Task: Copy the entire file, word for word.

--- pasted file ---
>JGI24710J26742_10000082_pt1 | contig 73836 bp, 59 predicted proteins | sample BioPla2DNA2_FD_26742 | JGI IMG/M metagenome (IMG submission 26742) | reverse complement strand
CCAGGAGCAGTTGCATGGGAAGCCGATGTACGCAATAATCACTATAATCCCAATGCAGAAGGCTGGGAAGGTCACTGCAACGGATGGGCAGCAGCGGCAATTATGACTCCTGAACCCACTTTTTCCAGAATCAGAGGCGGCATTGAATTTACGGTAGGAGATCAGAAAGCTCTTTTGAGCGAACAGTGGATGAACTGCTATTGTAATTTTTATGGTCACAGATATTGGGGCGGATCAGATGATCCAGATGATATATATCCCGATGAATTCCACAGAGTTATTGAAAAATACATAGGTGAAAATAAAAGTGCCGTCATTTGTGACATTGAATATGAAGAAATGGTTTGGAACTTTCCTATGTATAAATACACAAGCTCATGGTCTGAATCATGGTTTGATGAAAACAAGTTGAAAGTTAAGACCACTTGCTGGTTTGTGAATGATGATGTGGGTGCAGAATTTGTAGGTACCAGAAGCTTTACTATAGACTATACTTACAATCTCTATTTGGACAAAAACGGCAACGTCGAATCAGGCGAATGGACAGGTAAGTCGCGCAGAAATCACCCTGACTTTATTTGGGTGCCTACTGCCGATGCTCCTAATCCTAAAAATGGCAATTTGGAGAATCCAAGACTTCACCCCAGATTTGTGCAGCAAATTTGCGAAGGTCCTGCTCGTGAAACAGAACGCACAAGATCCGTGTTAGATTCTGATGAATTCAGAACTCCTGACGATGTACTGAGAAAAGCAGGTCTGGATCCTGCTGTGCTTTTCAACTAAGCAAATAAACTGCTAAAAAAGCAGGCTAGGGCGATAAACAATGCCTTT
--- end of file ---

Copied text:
>JGI24710J26742_10000082_pt1 | contig 73836 bp, 59 predicted proteins | sample BioPla2DNA2_FD_26742 | JGI IMG/M metagenome (IMG submission 26742) | reverse complement strand
CCAGGAGCAGTTGCATGGGAAGCCGATGTACGCAATAATCACTATAATCCCAATGCAGAAGGCTGGGAAGGTCACTGCAACGGATGGGCAGCAGCGGCAATTATGACTCCTGAACCCACTTTTTCCAGAATCAGAGGCGGCATTGAATTTACGGTAGGAGATCAGAAAGCTCTTTTGAGCGAACAGTGGATGAACTGCTATTGTAATTTTTATGGTCACAGATATTGGGGCGGATCAGATGATCCAGATGATATATATCCCGATGAATTCCACAGAGTTATTGAAAAATACATAGGTGAAAATAAAAGTGCCGTCATTTGTGACATTGAATATGAAGAAATGGTTTGGAACTTTCCTATGTATAAATACACAAGCTCATGGTCTGAATCATGGTTTGATGAAAACAAGTTGAAAGTTAAGACCACTTGCTGGTTTGTGAATGATGATGTGGGTGCAGAATTTGTAGGTACCAGAAGCTTTACTATAGACTATACTTACAATCTCTATTTGGACAAAAACGGCAACGTCGAATCAGGCGAATGGACAGGTAAGTCGCGCAGAAATCACCCTGACTTTATTTGGGTGCCTACTGCCGATGCTCCTAATCCTAAAAATGGCAATTTGGAGAATCCAAGACTTCACCCCAGATTTGTGCAGCAAATTTGCGAAGGTCCTGCTCGTGAAACAGAACGCACAAGATCCGTGTTAGATTCTGATGAATTCAGAACTCCTGACGATGTACTGAGAAAAGCAGGTCTGGATCCTGCTGTGCTTTTCAACTAAGCAAATAAACTGCTAAAAAAGCAGGCTAGGGCGATAAACAATGCCTTT